8th October – 7th November 2009
Anna Schwartz Gallery
Recently someone contacted Maroondah City Council in Melbourne enquiring about how one might book a room in my work Hotel (2008) on Eastlink freeway (1). As much as I was pleased to hear this story it did seem strange that such obvious fakery of freeway architecture could be taken for the real thing. Strange also is that security guards and occasional visitors have searched rather anxiously for the lost child belonging to the voice intoning ‘Help me .…. please help me’ inside the work Gas and Fuel (2002) at the National Gallery of Victoria, and that some people thought they had arrived at Le Pine Funeral Homes rather than TarraWarra Museum of Art in Victoria upon observing the Le Pine sign on the entry road that was my work In the Pines (2008).
Yet these sorts of encounters happen regularly enough in recent contemporary art to no longer be surprising.
A curator I know had a few hours to spare in London before his flight back to New Zealand and decided to make a dash to see Frieze Art Fair. When he got there he found himself waiting in one of Roman Ondák’s bogus queues (Good Feelings in Good Times, 2003) believing I guess that it was an entrance queue. After an interminable wait he decided to give up on Frieze and went back to the airport to catch his flight home. It took him till the reviews had arrived before he realised he’d been duped. He thinks Roman owes him at the very least a taxi fare, though it is nice that he can regard himself as a living sculpture. It has happened to me too. I once walked straight past Charles Ray’s blown up life-size toy Firetruck (1993) sitting outside MOCA in LA because I was so keen to see his retrospective inside. When I got out and realised what had happened I was disturbed that I could miss such a large and significant work (one that I was already aware of in reproduction) but equally by what it said about my perception of LA – clearly a Firetruck parked outside a museum should normally alert one’s attention to some sort of trouble.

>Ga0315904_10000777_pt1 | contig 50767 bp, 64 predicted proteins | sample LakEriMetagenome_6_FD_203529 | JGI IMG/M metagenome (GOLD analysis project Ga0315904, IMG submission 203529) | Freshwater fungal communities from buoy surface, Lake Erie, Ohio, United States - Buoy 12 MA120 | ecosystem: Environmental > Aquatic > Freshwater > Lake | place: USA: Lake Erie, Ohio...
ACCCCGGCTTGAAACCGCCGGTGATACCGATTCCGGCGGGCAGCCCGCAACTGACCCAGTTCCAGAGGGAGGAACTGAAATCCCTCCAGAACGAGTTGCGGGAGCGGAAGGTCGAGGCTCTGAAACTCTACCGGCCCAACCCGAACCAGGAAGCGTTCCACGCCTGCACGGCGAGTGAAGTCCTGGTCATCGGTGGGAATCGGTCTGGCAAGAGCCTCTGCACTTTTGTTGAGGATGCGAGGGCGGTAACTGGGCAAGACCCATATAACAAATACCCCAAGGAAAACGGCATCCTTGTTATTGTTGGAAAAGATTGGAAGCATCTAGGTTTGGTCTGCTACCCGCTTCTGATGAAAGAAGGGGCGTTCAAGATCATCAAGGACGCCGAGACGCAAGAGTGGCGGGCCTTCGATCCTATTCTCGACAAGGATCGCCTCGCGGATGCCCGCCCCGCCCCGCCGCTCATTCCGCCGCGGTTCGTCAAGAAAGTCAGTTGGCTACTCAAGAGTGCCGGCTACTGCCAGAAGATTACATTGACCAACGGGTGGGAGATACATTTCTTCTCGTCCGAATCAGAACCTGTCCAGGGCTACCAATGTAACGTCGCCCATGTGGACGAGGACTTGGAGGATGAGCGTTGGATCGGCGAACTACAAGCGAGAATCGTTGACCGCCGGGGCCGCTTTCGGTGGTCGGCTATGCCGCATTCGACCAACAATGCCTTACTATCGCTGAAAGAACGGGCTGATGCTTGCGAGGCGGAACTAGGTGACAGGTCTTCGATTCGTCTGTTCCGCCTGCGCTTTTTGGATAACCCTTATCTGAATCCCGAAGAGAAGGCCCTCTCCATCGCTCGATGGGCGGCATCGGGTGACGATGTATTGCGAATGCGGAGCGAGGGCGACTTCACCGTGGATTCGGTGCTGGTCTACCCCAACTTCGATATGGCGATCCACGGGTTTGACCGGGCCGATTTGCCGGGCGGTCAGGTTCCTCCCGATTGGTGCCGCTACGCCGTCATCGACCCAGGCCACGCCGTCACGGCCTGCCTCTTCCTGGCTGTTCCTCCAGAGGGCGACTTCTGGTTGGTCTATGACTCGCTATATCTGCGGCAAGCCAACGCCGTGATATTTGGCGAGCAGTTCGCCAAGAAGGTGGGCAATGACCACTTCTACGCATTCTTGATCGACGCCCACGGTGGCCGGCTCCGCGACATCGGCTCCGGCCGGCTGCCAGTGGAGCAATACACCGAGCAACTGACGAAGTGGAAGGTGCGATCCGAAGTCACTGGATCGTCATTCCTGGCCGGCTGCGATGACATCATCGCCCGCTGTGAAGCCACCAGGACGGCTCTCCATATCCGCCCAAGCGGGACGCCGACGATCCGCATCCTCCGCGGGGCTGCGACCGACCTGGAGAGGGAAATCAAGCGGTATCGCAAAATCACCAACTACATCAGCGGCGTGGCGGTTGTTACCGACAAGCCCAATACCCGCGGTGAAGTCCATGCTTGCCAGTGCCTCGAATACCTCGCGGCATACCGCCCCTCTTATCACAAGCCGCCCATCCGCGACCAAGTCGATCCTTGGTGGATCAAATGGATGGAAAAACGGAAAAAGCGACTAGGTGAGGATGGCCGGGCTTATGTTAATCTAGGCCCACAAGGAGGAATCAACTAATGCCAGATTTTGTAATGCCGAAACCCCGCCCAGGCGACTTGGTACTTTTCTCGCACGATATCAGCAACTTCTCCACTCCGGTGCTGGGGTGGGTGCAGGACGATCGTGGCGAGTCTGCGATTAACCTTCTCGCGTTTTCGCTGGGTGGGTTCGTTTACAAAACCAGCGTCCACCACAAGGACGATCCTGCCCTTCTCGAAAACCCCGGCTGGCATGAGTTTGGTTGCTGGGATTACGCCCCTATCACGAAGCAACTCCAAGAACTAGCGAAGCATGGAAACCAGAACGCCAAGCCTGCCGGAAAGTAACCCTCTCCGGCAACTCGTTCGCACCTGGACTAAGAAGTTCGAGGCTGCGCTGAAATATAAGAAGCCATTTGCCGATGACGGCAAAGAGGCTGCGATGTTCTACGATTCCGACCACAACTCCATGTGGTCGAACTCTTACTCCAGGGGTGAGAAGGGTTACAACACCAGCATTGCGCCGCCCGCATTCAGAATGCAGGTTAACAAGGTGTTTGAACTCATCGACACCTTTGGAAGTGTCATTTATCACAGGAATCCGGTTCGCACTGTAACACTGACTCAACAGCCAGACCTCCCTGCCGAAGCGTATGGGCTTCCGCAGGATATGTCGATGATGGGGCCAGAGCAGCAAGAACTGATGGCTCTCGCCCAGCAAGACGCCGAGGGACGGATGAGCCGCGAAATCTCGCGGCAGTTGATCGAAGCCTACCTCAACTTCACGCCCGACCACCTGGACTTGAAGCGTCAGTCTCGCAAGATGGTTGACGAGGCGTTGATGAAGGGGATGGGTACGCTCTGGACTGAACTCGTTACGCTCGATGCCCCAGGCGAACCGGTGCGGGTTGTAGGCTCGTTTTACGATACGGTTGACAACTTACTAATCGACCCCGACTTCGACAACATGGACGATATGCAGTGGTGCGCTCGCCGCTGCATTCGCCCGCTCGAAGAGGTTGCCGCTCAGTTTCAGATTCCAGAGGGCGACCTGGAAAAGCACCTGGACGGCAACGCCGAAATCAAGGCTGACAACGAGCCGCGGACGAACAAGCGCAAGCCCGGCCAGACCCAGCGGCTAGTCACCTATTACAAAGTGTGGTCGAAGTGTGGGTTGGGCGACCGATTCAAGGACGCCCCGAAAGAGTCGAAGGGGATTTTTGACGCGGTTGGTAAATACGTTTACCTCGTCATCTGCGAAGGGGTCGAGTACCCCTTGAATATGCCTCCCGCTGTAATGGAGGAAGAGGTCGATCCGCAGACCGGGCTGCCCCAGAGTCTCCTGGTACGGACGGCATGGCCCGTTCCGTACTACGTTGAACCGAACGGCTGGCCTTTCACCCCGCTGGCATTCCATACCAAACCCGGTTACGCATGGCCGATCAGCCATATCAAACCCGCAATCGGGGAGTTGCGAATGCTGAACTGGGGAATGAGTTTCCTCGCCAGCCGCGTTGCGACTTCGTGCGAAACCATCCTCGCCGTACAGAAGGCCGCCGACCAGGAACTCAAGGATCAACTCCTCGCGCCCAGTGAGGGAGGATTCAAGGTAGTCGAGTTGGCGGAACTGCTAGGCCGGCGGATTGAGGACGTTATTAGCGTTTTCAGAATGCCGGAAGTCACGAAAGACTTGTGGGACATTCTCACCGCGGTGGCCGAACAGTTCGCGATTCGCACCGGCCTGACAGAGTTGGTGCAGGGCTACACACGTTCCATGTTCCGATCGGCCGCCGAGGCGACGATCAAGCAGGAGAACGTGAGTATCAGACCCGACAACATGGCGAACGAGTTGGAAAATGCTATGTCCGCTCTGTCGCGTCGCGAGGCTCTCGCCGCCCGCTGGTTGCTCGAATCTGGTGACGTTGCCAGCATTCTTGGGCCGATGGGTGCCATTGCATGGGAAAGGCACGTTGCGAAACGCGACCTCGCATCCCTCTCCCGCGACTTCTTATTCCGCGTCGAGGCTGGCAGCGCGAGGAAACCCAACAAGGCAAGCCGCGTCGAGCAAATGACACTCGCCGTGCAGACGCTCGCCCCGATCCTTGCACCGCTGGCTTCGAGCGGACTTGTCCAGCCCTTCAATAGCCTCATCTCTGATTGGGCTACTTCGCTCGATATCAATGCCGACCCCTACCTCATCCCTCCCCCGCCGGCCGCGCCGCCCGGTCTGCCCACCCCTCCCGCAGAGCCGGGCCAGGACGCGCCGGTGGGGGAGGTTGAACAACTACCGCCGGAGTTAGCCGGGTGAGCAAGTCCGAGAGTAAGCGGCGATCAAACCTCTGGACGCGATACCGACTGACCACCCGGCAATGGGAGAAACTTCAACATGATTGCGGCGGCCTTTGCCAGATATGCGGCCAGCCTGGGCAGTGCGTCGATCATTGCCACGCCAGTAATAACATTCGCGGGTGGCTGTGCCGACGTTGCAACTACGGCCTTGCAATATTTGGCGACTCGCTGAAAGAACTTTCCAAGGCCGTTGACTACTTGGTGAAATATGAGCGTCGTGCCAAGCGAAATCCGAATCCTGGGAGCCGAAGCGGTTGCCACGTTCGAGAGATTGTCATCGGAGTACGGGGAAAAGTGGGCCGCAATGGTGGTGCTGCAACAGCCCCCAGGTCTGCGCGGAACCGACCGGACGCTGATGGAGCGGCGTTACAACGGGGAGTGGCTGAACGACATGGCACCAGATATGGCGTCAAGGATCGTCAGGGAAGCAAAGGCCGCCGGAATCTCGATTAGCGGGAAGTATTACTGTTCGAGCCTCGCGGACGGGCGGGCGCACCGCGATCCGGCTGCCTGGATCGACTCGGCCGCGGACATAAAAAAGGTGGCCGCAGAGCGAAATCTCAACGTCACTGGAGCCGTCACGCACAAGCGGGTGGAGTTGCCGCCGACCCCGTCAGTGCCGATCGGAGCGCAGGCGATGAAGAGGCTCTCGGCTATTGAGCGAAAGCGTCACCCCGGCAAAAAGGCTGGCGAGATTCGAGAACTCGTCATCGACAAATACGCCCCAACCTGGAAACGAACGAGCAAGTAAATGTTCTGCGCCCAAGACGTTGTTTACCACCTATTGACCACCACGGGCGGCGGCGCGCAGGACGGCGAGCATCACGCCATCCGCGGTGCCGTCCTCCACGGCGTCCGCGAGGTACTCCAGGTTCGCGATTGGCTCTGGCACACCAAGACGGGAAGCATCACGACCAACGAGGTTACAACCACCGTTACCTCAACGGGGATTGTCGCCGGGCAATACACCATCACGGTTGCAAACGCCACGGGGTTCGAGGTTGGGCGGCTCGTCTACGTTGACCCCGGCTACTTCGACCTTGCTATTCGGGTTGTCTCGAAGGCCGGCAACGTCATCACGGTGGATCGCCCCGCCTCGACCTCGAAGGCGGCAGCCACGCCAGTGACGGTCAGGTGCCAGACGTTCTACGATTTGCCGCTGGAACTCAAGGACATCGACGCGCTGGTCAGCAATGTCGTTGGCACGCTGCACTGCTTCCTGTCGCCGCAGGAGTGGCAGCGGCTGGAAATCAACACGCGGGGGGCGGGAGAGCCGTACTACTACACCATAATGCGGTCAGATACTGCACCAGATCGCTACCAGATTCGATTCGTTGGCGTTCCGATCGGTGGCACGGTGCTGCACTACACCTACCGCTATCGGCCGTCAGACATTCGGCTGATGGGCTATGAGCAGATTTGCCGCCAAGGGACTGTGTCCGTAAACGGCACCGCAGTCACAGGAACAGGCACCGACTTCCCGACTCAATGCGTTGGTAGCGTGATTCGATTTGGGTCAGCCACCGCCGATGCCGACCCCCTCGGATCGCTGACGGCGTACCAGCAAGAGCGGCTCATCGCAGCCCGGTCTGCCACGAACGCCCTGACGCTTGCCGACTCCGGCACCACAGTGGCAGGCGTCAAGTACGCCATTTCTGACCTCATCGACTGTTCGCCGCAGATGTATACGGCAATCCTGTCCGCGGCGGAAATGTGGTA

When artist Danius Kesminas put a large ‘For Sale’ sign (Best Kept Secret, 1994) outside 200 Gertrude Street gallery in Melbourne in 1994, complete with real estate logo and Mondrian inspired graphics, I fell for it and started spreading the news. Context really is everything.
If it is plausible that a work might belong in a certain place then the deficiencies of the simulation are not regarded with such scrutiny, rather they are taken in at a glance. Indeed Hotel’s slightly diminished scale and impossibly thin appearance is intended to underscore the illusion, as was the clearly plastic surface of Ray’s Firetruck and the language used on Kesminas’ billboard: ‘position, position and…three galleries’. These works rely on a distracted state of mind to achieve their effect and the post-industrial city, with its sundry conduits of information delivery, manufactures the perfect nullified audience. Indeed there is so much information to process that ADHD and early dementia become, with each generation, akin to an adapted gene, like some inherited medicated state or stupor. What these works (and many others like them) achieve by being believed for the smallest of moments is indeed not a celebration of this contemporary state but rather a critique of it, an attempt to shake us out of its grip.
The subsequent disorientation that ensues, no matter how brief, is ultimately a poetic one, a rupture or a pause that can at the very least remind us to look up from the screen.
Callum Morton, 2009